At a conference for moldmakers I attended about 20 years ago, the group discussed how to find employees to work the third shift. It seemed that everyone at the meeting was having problems filling their third shifts.
Solid-carbide micro cutting tools about the diameter of human hair or smaller—some producing parts visible only under a microscope—are making a huge impact on manufacturing highly advanced electronics, automotive and aerospace fuel injection systems, and medical instruments and implants.
Manufacturing for the oil and gas markets is in a transition. The oil market has firmed up after prices plunged earlier this decade. That’s helping suppliers of machines used to produce parts for oil and gas exploration and distribution, as well as the companies that make those parts.
The mindset that should accompany decision making about how best to deburr parts should depend on establishing a target for cost per part. That’s the sage advice of LaRoux Gillespie, Dr. Eng, FSME, CMfgE, PE, a past president of SME and author of 13 books on burrs and deburring.
Oak Ridge, TN, may be known as the “Secret City” for the classified research conducted there to develop nuclear weapons in the 1940s, but Tennessee Tool and Engineering, a company founded there in 1972 by Larry Palmer, is well known as a machine shop. Its customers include manufacturers servicing the automotive, commercial equipment, agricultural, medical, and defense industries.
There is no better way to resolve a problem than by eliminating it entirely. At least that’s how KTH Parts Industries Inc. (St. Paris, OH) regarded its decision to automate a manual equipment changeover process for its robotic welding cells.
DMG Mori (Hoffman Estates, IL) delivers manufacturing technologies to aerospace OEMs and production shops supported by a package of CAD/CAM/CNC hardware, software, and engineering services from Siemens Industry Inc. (Elk Grove Village, IL) for aerospace machining. A long-time partner with Siemens, DMG Mori builds a variety of conventional chip-cutting and ultrasonic machining centers.
One theory I came up with years ago, backed by absolutely no evidence, is that automation and robotics will eventually be so extensive that none of us will have to leave our houses. We will eventually sit around all day, grow roots, and evolve back into the plant life we came from millions of years ago.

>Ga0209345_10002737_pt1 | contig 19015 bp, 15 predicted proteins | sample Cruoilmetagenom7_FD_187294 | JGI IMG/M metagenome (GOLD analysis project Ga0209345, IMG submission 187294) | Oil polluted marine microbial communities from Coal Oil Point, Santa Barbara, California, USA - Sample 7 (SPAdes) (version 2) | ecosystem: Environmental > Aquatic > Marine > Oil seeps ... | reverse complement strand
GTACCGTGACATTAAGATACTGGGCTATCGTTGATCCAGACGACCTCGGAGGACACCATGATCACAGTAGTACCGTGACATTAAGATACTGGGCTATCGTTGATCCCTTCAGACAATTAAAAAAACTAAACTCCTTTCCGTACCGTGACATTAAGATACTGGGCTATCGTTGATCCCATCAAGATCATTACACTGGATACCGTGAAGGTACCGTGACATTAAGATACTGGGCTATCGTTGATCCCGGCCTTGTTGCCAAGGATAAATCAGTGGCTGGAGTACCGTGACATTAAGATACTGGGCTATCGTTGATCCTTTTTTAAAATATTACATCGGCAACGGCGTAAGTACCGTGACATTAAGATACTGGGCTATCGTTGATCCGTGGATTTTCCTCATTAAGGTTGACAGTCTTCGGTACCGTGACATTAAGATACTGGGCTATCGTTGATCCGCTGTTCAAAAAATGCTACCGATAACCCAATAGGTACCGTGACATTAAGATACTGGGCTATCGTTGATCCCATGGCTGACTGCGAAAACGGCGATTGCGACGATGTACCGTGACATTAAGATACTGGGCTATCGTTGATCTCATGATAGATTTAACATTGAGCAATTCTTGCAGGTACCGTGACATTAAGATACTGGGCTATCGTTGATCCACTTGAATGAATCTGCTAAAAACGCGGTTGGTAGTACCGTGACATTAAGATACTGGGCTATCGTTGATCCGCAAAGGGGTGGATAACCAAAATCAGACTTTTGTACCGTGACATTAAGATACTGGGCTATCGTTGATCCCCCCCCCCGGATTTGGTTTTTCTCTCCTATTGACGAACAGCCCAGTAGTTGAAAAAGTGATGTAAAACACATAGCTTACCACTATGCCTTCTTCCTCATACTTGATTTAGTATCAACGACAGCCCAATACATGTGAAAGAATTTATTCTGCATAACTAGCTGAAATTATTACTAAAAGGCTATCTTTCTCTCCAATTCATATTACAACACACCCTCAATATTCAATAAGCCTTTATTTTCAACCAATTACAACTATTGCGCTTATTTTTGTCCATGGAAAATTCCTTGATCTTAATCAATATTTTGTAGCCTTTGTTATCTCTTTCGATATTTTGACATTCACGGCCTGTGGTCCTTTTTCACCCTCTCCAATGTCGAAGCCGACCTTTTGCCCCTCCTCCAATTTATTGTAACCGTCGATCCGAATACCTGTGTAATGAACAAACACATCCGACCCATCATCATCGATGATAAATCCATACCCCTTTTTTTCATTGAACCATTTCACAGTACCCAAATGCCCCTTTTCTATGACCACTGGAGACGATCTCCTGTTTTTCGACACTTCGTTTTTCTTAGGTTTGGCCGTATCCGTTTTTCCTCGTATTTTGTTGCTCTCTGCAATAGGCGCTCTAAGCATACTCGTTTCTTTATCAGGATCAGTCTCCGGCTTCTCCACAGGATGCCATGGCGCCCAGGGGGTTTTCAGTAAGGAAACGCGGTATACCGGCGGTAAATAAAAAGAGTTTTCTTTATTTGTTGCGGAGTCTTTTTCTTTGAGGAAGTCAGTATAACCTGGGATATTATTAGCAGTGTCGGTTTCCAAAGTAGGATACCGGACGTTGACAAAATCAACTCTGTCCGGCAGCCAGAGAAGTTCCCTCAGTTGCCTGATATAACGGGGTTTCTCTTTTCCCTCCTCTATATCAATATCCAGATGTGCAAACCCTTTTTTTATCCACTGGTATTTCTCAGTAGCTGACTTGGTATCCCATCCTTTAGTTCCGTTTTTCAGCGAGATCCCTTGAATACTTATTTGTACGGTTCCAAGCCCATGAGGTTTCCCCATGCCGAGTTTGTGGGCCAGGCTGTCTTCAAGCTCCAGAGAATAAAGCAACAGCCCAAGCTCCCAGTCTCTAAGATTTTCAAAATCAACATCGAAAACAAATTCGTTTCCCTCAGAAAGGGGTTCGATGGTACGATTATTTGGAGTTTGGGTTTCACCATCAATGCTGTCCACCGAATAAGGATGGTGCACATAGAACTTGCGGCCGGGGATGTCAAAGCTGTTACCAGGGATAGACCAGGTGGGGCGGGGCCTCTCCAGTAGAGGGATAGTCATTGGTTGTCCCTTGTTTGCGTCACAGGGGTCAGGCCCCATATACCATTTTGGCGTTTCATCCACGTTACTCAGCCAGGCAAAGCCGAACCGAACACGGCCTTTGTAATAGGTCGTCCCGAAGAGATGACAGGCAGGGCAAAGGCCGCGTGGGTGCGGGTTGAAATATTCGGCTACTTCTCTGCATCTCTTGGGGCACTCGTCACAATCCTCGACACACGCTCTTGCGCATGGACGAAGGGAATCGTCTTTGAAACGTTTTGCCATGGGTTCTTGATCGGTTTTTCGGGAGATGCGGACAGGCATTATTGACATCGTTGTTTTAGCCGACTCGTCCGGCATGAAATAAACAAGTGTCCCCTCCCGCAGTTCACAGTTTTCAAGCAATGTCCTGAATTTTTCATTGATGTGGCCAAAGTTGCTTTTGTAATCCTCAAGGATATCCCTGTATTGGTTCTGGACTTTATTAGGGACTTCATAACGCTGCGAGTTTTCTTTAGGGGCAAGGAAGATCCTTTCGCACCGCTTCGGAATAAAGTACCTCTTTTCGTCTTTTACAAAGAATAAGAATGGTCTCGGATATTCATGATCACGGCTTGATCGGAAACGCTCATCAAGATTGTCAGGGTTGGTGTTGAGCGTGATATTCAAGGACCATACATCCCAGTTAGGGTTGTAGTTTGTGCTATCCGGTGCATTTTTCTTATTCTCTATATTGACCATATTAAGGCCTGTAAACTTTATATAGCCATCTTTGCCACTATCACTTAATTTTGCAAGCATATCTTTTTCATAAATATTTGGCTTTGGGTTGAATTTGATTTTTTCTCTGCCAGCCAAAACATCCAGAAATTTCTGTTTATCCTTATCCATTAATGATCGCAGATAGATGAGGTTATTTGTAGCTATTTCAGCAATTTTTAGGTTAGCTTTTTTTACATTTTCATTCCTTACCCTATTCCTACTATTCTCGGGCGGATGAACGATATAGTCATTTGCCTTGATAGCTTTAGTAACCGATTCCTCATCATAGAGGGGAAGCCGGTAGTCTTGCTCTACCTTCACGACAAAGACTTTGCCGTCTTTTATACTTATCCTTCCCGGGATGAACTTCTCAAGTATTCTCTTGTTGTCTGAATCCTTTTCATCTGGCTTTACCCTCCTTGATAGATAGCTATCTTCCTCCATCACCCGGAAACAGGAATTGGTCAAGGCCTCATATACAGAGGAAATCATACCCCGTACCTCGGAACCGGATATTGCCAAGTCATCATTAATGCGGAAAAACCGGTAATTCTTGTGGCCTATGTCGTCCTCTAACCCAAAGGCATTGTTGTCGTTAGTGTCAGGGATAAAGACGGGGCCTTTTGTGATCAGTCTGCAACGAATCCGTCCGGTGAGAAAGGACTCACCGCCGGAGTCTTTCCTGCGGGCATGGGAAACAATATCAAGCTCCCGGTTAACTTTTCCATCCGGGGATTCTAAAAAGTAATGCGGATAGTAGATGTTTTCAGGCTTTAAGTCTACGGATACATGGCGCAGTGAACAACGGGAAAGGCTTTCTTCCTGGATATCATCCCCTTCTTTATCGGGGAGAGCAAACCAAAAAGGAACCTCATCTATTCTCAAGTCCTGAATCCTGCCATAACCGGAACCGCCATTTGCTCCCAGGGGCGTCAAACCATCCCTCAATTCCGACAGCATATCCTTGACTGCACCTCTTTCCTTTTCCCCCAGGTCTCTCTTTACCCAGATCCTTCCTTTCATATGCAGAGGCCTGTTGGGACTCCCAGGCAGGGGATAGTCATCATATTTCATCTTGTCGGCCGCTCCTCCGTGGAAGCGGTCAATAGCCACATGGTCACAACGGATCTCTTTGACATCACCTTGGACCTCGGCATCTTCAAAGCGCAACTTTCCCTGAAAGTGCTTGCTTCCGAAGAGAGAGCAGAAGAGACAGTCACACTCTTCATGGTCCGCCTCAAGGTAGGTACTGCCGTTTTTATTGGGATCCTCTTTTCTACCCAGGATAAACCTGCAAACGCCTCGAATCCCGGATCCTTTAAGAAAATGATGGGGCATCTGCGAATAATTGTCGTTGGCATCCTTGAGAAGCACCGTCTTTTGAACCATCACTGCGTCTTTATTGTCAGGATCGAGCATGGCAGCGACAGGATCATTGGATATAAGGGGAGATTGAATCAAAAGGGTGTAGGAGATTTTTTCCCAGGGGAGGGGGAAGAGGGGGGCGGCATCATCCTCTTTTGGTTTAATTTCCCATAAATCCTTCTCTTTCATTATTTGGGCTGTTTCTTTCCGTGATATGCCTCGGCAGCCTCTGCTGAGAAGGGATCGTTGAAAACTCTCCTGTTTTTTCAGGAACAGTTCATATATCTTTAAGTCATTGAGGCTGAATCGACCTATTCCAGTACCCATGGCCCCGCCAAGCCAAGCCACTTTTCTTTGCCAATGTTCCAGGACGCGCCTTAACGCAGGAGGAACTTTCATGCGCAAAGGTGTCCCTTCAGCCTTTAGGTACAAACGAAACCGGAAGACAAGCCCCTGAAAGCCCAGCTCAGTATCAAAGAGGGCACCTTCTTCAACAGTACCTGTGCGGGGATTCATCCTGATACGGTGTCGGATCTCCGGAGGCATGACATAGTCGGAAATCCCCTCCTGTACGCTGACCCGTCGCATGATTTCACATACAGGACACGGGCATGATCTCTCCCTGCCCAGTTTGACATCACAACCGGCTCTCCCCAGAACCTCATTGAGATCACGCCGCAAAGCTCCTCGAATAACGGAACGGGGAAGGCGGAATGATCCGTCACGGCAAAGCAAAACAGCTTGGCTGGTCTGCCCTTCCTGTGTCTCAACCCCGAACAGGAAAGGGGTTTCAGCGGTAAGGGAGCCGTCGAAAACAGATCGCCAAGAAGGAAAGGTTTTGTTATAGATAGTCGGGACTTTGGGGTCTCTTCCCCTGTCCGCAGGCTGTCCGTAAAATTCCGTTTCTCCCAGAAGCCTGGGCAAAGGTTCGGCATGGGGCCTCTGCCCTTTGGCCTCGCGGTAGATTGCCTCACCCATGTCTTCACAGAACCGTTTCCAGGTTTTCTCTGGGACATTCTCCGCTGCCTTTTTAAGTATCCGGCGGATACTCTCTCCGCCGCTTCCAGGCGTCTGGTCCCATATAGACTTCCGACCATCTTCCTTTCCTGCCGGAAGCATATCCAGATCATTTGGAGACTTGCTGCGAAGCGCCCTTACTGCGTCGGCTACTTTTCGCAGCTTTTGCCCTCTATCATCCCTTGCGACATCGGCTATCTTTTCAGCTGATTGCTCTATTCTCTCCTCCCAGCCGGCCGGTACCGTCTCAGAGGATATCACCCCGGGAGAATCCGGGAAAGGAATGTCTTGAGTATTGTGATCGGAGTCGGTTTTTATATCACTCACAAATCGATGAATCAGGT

Alan Rooks - Editor in Chief, Manufacturing Engineering
When the Italian company JDeal-Form (Oleggio, Italy) started using additive manufacturing to apply a micronized polymer coating to the underwire tips and bra straps it sold to brassiere makers, CTO Davide Ardizzoia grew frustrated with his AM vendor’s constant lateness.
Technology is changing ever more rapidly. Sometimes this means topics learned in engineering or technical school become obsolete. Whole new fields emerge within a few years, so that even those with freshly minted educations suddenly find themselves faced with new challenges.
Bruce Morey - Senior Technical Editor, SME Media
I’ve been involved with SME for over 19 years—first as a scholarship winner and then as a student member at the Oregon Institute of Technology. Little did I know that I would go on to become even more involved in SME both locally and nationally.
Brock T. Strunk - Chief Structures Engineer, Epic Aircraft SME Member Since 1999
Manufacturing has been a way of life since the first industrial revolution. By the 1980s, advanced factories created products in ways never before imaginable. That same decade, a new form of manufacturing with the promise to revolutionize the way we make things was born—additive manufacturing (AM).
In a rapidly changing world economy, our success is increasingly dependent upon the development of a strong, skilled workforce. To prepare our residents for careers that not only provide jobs today, but will continue to support them and their families for decades to come, a collective effort—spanning government, education and industry—is required.
Intelligent factories have existed since manufacturing’s historical inception, but intelligence—defined as the acquisition and application of manufacturing knowledge—resided only with the factory’s staff.
Larry Maggiano - Senior Systems Analyst, Mitutoyo America Corp.